Is a Dog Bite Debt dischargeable in Chapter 7 BK?
In this case, it was.
Here is a bankruptcy case that a Debtor’s dogs bit someone. You would think the debt caused by the injury was not dischargeable in bankruptcy. However, it was. As we know, not all Debts are Dischargeable in Bankruptcy. I am sharing the following case to give you an example of a Dischargeable Debt in Chapter 7 Bankruptcy
Two German Shepherd dogs (Daisy and Oden) lived with their owner in a mobile home park. No matter what the owner tried, the dogs found a way to escape.
City animal welfare issued a Notice of Dangerous Dog. Their Notice indicated: Determination/Irresponsible owner for both dogs. Following the Notice, an Order was entered wherein the dog owners did not appear in Court. In addition, City law required an owner of a dangerous dog to have a $500,000 insurance policy for possible injury. The owner did not carry this insurance.
Daisy again escaped and ran into a neighbor’s property and bit the neighbor. The neighbor fell and hurt her leg.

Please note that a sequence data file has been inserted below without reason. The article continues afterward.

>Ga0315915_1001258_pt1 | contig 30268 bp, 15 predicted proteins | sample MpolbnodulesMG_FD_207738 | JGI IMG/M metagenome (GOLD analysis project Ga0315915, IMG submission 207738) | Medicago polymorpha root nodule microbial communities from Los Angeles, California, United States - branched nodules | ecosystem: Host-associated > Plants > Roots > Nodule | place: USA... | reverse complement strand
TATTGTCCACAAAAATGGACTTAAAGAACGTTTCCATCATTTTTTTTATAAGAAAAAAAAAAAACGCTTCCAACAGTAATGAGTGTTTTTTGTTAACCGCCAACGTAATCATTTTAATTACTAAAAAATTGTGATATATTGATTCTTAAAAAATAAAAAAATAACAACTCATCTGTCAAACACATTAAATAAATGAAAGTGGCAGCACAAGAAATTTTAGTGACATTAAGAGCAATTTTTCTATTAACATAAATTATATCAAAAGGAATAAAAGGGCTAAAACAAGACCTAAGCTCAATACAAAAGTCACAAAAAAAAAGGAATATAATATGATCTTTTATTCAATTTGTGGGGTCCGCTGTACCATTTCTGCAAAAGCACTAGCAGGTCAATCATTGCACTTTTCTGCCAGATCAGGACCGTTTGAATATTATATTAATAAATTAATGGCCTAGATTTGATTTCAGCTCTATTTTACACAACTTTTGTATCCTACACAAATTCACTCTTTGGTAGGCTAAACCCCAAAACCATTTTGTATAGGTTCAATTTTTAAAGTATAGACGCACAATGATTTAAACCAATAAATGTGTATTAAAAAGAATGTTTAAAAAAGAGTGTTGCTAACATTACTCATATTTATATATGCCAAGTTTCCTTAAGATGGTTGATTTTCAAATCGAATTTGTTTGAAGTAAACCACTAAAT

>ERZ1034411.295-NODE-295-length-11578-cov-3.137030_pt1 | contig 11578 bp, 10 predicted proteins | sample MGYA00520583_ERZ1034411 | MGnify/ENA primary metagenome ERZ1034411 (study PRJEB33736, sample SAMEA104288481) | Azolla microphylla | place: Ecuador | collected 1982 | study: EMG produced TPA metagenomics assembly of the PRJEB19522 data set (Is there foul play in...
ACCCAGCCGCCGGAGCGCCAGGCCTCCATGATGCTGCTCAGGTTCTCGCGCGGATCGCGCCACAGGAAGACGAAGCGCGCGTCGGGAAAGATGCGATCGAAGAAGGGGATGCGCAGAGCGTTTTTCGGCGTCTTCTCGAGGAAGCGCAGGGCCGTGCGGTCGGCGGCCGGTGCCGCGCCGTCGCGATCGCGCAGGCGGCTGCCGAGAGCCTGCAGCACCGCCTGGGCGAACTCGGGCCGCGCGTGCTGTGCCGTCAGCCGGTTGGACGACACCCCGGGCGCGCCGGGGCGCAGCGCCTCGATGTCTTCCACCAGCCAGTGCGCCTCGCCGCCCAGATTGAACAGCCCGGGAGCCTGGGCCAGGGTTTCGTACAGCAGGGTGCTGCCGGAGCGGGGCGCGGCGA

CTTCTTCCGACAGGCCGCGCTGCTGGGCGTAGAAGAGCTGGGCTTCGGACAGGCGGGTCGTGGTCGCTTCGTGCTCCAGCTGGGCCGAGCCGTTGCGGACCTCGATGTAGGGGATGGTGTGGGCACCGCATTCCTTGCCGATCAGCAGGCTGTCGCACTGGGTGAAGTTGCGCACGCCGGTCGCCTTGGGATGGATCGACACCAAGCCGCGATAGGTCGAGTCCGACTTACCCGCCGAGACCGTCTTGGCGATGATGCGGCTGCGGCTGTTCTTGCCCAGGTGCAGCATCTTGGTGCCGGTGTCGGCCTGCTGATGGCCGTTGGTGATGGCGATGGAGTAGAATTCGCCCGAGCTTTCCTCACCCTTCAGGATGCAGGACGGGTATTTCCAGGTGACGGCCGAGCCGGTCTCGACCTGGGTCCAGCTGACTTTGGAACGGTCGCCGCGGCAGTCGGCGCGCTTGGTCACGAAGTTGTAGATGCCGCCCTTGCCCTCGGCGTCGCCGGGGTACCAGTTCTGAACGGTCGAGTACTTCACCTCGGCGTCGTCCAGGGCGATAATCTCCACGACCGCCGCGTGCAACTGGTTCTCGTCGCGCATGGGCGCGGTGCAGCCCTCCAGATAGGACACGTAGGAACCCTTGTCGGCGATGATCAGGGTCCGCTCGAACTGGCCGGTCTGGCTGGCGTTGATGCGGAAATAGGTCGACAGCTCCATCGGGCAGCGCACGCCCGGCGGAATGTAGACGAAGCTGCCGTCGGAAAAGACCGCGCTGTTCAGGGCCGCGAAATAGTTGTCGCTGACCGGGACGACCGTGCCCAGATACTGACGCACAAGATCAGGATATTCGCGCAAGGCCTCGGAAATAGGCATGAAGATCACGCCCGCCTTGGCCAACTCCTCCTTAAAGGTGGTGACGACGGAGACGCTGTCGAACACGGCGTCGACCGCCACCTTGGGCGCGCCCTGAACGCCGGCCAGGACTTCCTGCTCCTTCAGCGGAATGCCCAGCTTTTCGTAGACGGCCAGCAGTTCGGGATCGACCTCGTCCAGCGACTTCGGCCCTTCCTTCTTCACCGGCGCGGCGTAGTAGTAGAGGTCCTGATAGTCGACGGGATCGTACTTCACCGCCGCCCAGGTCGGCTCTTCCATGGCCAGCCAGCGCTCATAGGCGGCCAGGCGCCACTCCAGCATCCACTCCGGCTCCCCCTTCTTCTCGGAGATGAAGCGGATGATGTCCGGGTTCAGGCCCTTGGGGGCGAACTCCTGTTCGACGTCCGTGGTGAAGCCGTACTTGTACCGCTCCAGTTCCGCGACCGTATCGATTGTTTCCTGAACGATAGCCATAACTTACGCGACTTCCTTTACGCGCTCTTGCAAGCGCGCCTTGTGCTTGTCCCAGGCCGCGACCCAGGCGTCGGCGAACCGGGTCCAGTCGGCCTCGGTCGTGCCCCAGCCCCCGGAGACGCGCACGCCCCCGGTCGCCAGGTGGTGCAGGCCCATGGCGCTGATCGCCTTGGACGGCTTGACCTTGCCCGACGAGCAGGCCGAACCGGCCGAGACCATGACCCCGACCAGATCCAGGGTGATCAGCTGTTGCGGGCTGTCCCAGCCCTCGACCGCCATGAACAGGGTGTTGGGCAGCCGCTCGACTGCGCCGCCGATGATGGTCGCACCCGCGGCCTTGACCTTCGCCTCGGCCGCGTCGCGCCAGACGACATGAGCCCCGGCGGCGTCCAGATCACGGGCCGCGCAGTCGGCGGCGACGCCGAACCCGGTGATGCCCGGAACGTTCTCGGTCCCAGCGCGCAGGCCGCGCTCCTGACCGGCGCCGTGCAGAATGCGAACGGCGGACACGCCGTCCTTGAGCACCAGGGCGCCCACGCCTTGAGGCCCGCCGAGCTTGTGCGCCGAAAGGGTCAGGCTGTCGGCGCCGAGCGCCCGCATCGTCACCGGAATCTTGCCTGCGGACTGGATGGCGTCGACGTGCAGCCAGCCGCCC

The injured party sued the dog owner. A $25K default judgment was awarded.
Dog Owner Files Chapter 7 Bankruptcy
The Dog owner files Chapter 7 Bankruptcy relief to get this Dog Bite debt discharged in Bankruptcy
After the owner filed for Chapter 7 Bankruptcy, the injured party files an adversary proceeding against the Dog Owner. The injured party wanted to stop the debt from being dischargeable.
Bankruptcy Court Ruling:
The Dog owner’s acts were negligent and indifferent to the fact that Daisy and Oden might be able to escape again. There was no prior knowledge of Daisy and Oden biting anyone in the past. It was clear that the Dog owners violated the strict City law for insurance. However, this is clearly only negligence.
In Bankruptcy, this Dog Bite Debt was dischargeable. Nothing done by the Dog owners rose to the level of malicious and willful. Section 523(a)(6) of the bankruptcy code is a strict standard.
A Board-Certified Attorney https://www.abcworld.org/about-abc would know this before filing the adversary proceeding for the injured party. As a result, the injured party sustained not only physical damages but monetary damages. The injury party paid legal fees.
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